QAU researchers identify critical changes in multiple co-circulating Coronavirus types in Pakistan
A recently published research in a prestigious journal “Genes and Immunity” by “NATURE” has identified critical changes in coronavirus during its local transmissions in different countries including Pakistan. These specific changes have improved the ability of coronavirus to inhibit the human immune system, as a result, it spreads very fast to the lower respiratory tract of humans and causes severe respiratory syndrome.
Dr. Amir Ali Abbasi, Professor and Chairperson at the National Center for Bioinformatics, Quaid-i-Azam University, who co-led the research in collaboration with their partners from China and the USA said their recently published scientific work can assist in designing small-molecule inhibitors that perturb specific functions of coronavirus in the suppression of host immunity, which may help to reduce disease burden and assist recovery of patients”.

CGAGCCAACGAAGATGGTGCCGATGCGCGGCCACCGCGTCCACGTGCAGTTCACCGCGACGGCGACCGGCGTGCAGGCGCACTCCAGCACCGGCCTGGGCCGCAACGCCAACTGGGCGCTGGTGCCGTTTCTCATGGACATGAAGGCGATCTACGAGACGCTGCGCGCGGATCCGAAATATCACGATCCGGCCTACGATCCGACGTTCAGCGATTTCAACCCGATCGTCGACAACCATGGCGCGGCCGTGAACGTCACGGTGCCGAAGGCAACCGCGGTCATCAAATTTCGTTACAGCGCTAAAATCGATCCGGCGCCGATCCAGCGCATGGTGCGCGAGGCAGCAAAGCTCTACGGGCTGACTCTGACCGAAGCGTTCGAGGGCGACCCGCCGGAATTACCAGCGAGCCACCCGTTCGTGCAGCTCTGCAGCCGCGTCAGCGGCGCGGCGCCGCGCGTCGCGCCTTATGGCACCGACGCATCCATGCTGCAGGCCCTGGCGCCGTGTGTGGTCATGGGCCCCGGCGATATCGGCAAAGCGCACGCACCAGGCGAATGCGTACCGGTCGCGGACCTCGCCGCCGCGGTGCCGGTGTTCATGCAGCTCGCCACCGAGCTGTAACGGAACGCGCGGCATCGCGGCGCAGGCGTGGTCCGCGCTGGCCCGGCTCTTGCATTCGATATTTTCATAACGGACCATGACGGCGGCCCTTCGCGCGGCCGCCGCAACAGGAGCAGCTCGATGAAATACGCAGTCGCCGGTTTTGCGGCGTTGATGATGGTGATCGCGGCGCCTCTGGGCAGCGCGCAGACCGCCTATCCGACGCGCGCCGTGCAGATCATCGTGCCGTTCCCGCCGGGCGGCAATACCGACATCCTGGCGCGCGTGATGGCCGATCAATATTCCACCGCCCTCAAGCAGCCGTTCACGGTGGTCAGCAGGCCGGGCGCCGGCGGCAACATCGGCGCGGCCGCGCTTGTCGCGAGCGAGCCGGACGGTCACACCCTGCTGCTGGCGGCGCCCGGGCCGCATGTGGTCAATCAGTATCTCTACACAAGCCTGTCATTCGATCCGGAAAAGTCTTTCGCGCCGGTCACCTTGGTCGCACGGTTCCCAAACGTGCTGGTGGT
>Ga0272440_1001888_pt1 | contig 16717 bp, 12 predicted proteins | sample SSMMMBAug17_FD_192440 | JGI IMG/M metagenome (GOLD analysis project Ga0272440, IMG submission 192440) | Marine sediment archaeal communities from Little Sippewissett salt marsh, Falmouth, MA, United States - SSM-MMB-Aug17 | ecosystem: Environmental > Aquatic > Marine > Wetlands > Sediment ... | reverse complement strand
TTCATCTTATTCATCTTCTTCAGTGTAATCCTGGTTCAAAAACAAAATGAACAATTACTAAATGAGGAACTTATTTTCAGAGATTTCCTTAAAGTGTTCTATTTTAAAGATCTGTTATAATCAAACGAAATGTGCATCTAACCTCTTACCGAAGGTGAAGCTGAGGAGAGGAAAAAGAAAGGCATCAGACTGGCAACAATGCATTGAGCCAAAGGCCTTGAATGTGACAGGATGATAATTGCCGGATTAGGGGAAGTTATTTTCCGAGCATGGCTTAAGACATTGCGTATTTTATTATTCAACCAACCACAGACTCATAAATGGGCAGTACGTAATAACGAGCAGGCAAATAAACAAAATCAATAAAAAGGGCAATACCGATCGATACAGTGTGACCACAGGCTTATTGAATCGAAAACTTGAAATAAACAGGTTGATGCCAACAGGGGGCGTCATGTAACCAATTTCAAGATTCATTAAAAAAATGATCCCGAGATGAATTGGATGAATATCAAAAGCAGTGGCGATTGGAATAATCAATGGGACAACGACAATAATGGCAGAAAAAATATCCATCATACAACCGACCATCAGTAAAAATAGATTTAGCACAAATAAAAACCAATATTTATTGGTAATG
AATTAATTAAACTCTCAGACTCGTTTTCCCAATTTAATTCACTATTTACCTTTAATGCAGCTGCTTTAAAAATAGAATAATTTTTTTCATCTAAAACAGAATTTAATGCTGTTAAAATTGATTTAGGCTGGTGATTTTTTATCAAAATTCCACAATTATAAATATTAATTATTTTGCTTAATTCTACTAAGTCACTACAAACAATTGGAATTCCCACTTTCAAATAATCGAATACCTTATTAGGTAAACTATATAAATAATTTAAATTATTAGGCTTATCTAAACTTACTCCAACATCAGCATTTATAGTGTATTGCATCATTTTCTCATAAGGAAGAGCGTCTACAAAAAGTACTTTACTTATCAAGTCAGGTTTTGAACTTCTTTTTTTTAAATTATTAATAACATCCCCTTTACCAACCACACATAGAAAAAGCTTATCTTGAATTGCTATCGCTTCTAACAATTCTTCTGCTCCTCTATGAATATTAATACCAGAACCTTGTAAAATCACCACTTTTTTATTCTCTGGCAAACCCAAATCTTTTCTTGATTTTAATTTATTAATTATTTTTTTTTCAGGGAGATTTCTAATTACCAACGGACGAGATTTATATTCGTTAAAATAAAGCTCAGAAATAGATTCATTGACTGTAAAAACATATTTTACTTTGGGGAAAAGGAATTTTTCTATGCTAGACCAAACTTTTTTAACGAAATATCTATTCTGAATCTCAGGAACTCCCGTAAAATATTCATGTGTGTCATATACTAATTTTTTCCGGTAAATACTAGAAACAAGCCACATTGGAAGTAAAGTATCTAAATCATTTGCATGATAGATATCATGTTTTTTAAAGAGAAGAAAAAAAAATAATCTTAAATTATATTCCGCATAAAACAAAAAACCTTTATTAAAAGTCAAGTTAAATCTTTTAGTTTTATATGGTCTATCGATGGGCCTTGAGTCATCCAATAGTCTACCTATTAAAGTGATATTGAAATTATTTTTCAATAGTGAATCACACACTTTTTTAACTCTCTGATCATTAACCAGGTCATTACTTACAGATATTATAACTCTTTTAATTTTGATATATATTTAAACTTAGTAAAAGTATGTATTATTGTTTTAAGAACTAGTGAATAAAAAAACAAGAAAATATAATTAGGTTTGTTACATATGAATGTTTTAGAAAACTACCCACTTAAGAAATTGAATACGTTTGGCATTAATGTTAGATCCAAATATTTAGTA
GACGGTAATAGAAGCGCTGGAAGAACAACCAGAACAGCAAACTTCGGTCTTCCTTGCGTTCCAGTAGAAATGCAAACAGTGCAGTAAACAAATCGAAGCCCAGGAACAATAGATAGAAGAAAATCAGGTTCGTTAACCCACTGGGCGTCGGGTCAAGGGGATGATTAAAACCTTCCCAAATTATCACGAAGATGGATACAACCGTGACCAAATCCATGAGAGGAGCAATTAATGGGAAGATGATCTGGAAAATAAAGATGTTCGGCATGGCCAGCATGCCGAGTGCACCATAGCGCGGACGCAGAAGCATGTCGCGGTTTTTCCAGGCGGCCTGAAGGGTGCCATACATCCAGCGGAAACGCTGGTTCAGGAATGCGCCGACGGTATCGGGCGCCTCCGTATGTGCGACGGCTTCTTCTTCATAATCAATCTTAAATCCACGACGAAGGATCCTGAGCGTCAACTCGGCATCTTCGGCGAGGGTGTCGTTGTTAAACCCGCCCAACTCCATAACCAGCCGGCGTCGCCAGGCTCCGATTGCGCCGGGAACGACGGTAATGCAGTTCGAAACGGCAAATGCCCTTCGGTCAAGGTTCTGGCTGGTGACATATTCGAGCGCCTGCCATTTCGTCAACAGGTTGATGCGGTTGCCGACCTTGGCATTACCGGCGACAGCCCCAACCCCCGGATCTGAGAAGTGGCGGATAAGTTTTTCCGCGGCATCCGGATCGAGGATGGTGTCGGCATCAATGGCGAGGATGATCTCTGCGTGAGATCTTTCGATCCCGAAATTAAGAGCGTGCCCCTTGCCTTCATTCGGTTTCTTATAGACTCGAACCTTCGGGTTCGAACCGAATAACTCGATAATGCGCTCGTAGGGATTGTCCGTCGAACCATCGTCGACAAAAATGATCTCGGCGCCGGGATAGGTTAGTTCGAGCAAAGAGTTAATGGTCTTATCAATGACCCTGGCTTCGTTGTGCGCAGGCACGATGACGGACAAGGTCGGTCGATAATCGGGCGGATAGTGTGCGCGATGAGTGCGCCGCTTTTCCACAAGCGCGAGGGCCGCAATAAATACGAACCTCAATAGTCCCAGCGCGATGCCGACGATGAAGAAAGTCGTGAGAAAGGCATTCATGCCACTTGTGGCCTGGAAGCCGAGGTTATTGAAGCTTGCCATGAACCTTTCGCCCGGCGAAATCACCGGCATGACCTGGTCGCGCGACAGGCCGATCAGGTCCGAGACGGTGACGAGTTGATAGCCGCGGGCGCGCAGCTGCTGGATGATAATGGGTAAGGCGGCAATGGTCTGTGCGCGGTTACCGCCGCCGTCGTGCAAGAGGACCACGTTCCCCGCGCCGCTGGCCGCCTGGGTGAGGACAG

The research team of Dr. Amir screened the genomes of more than 160 viruses from 40 countries around the world. Their results also add to a growing body of evidence that coronaviruses share a common ancestor from late 2019, suggesting this was when the virus jumped from a previous animal host into humans.
Dr. Amir Ali Abbasi said Pakistan is currently facing the second and most deadly outbreak of the COVID-19, so it’s an urgent need to generate and analyze large scale genetic data of COVID-19 causing coronavirus in Pakistan. Such genetic information can be used in combination with epidemiological data, to inform public health decision-making in Pakistan and to prevent further spread of coronavirus.
“Monitoring of the genetic diversity of the virus in Pakistan is essential for identification of possible local transmission chains to predict the spread of the virus”. This information will help in implementing effective border measures against this virus” said Dr. Abbasi. A major challenge to defeating coronavirus is that a vaccine or drug might no longer be effective if the virus has mutated. If we focus our efforts on parts of the coronavirus that are less likely to mutate, we have a better chance of developing drugs that will be effective in the long run.” A continuous study to monitor the genetic mutations of the virus is important to control its spread, he further added.